+ | '''Required Skills''': Experience with the Python language or the ability to learn it in a short time is required. Familiarity with or interest to learn automata theory, formal languages, and model checking (see the first 5 lectures in [4]) is desired. Some hands-on experience with robots (mechatronics) and the Robot Operating System (ROS) is desired but not necessary. | ||

+ | |||

+ | |||

+ | '''References'''': | ||

+ | |||

+ | [1] T. Wongpiromsarn, U. Topcu, N. Ozay, H. Xu, and R.M. Murray, TuLiP: a software toolbox for receding horizon temporal logic planning, International Conference on Hybrid Systems: Computation and Control, 2011 (software available at http://tulip-control.sourceforge.net). | ||

+ | |||

+ | [2] E.M. Wolff, U. Topcu, R.M. Murray, Robust control of uncertain Markov decision processes with temporal logic specifications. (http://www.cds.caltech.edu/~ewolff/publications.html). | ||

+ | |||

+ | [3] E.M. Wolff, U. Topcu, R.M. Murray, Optimal control with weighted average costs and temporal logic specifications. (http://www.cds.caltech.edu/~ewolff/publications.html). | ||

+ | |||

+ | [4] EECI, "Specification, Design, and Verification of Distributed Embedded Systems" course website, http://www.cds.caltech.edu/~murray/wiki/index.php/HYCON-EECI,_Spring_2012. |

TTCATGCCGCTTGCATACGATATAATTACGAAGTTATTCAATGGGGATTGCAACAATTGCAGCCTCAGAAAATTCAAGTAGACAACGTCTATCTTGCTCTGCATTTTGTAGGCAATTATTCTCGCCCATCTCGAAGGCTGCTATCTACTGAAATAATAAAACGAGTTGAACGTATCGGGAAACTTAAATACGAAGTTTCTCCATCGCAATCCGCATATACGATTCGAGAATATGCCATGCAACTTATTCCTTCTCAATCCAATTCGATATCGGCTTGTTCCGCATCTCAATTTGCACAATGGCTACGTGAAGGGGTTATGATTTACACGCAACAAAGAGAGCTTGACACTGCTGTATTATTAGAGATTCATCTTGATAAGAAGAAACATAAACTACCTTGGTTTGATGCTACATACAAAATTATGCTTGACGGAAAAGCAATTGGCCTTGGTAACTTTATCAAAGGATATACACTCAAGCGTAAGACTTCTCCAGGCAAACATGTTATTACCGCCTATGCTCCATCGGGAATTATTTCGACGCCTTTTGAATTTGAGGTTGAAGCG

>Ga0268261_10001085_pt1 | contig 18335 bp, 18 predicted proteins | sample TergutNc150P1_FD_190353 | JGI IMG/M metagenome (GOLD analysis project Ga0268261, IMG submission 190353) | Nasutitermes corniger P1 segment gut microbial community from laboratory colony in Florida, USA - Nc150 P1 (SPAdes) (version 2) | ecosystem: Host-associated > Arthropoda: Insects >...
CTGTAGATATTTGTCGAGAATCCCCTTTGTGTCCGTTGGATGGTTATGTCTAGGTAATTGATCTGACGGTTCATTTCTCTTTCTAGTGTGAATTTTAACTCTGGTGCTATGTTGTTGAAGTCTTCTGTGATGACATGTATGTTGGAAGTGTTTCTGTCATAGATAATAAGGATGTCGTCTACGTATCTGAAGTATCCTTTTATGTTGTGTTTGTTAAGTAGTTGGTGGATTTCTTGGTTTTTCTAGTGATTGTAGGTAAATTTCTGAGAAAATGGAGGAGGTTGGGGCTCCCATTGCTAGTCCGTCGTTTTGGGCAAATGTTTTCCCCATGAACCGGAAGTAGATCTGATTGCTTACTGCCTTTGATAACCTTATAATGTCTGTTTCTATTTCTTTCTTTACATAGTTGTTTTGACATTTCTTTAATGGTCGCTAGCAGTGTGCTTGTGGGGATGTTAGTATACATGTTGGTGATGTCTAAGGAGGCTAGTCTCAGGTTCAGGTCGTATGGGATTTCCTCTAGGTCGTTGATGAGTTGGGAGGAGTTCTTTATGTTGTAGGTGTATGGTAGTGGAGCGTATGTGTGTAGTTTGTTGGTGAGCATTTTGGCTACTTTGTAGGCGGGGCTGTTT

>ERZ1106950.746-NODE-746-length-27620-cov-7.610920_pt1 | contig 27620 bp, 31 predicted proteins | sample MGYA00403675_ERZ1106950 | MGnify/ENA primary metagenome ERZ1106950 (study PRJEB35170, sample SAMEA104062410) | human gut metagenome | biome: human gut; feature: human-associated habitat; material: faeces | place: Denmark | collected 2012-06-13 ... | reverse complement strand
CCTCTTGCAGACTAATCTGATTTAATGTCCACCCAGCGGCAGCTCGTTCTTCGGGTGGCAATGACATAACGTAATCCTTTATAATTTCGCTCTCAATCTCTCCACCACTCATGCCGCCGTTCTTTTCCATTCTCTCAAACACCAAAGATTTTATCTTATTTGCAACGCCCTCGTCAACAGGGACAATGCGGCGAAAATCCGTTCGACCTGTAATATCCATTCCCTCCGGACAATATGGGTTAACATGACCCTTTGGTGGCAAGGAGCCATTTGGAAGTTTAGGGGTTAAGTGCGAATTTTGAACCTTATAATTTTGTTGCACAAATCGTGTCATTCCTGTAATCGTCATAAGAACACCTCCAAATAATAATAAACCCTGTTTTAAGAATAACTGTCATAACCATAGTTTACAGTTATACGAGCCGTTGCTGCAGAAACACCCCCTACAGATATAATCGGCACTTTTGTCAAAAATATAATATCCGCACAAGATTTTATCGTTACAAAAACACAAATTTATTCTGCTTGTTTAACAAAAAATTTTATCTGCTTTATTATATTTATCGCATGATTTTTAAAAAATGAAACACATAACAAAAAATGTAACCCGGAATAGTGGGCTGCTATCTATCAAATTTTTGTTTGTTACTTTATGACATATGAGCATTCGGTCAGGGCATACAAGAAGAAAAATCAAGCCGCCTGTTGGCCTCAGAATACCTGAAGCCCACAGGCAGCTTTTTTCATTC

## Revision as of 17:57, 22 December 2012

**Title**: Robot Motion Planning with Complex Tasks

**Mentor**: Richard Murray

**Co-mentor**: Eric Wolff

**Overview**:
For the widespread use of robots and autonomous vehicles, it is necessary for humans to naturally specify tasks for robots and have the robots automatically synthesize relevant control policies. Recent work specifies these complex tasks with temporal logics and automatically creates control policies that satisfy the task if possible. Typically, this approach involves first creating a finite state abstraction (e.g., a graph) based on the original continuous system and then using graph search techniques to create a control policy. This project will expand current capabilities by including stochastic systems where actuator noise and uncertainty are important. Additionally, it will allow the minimization of cost functions (such as time or fuel) to be included along with the logical tasks. All software will be released as part of the Temporal Logic Planning Toolbox (TuLiP)[1]. Finally, there will be an opportunity to implement these algorithms on real robots in the lab as time permits.